From dilapidated to updated, the Isaac Osborn farmhouse on Newtown Lane in East Hampton has received a breath of life in the form of a $600,000 restoration.
Built by the Jones family in 1840 on one of the village’s large “home lots,” the farmhouse, also known as the Lamb-Baker house, was home to the Osborn family until 2007, when Carol and David Baker, heirs of Adele Lamb, sold the building for $1.4 million to the village to use as office space.
After 10 months of detailed work by Strada Baxter Design Build in Amagansett, the farmhouse was complete. In October, the village celebrated its new look with an open house.
Those who walked the home’s wooden floor at the open house got to see an 1899 wood-burning stove, the original archways, front door and mahogany stair railing, and period-appropriate details, like a wooden mantelpiece and veneer plaster door frames.
A long piece of timber from the original 1840 foundation sits in the kitchen, complete with trunnels that had fastened the wood to a ship, according to Robert Hefner, the village’s historic preservation adviser.
“You hear stories about ship timbers being used in houses,” he said. “I’ve never seen one before. This is my first one.”
He said when Strada Baxter Design Build looked at the house, they found that it was “structurally not bad,” and really only required repairs to the first-floor frame, among other improvements. He said the company had excavated a larger cellar.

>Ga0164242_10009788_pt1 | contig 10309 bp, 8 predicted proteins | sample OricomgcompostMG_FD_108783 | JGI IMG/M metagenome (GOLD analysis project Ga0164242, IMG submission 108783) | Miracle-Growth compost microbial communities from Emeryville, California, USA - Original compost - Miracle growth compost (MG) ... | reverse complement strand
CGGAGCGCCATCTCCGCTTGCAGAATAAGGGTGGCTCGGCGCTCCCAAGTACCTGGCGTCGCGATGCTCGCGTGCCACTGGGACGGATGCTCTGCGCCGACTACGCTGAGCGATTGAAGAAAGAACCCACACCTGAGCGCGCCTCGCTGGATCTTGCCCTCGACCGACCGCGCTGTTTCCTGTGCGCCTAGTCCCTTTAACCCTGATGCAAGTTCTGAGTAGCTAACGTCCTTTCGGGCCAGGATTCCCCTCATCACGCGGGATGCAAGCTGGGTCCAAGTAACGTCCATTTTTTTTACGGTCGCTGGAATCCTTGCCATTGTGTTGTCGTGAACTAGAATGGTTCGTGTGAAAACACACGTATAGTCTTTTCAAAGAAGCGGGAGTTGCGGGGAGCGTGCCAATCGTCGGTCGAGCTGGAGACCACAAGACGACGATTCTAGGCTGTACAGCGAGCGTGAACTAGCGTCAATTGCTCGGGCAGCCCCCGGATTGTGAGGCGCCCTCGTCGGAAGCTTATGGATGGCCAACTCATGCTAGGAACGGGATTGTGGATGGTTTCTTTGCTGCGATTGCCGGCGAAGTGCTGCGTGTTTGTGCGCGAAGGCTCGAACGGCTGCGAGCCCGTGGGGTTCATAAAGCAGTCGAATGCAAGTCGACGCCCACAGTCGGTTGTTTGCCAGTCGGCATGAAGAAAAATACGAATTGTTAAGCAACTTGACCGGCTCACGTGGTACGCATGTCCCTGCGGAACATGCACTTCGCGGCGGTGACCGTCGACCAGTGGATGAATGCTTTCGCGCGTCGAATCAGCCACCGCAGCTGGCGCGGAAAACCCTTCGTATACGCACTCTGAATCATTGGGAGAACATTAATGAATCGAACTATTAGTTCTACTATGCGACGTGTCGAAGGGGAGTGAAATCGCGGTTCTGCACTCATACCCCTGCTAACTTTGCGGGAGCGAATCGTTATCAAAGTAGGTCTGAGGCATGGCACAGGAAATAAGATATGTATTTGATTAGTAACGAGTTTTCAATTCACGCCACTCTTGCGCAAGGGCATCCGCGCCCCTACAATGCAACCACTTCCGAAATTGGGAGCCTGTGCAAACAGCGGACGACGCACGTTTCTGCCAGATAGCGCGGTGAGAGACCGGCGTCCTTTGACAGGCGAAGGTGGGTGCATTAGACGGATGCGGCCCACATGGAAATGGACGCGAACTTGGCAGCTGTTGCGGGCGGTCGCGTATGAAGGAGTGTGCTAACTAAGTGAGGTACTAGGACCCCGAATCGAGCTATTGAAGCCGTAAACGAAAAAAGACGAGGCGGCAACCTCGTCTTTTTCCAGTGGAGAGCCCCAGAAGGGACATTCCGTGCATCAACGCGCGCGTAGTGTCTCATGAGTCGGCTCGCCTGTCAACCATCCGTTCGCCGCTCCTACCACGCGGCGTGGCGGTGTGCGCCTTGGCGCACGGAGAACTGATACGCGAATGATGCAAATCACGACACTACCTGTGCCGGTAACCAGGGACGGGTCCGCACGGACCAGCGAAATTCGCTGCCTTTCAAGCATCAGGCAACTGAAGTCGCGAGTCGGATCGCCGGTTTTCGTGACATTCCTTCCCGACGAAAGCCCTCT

The Osborn property, which extended all the way to Cooper Lane, had two barns and another farmhouse that was torn down when the middle school was built next to it. What remained were two outbuildings—a 19th-century workshop and an early 20th-century garage/cottage. The workshop has been moved to the East Hampton Historical Society’s Mulford Farm for use as a blacksmith shop.
Mr. Hefner’s office will be relocated from the Osborn-Jackson House on Main Street to the Isaac Osborn House “pretty soon,” he said. “The main reason the village purchased the building was because this part of Newtown Lane has houses and the village wanted to keep the character of the neighborhood and not have it torn down to become something commercial. This house has beautiful proportions.”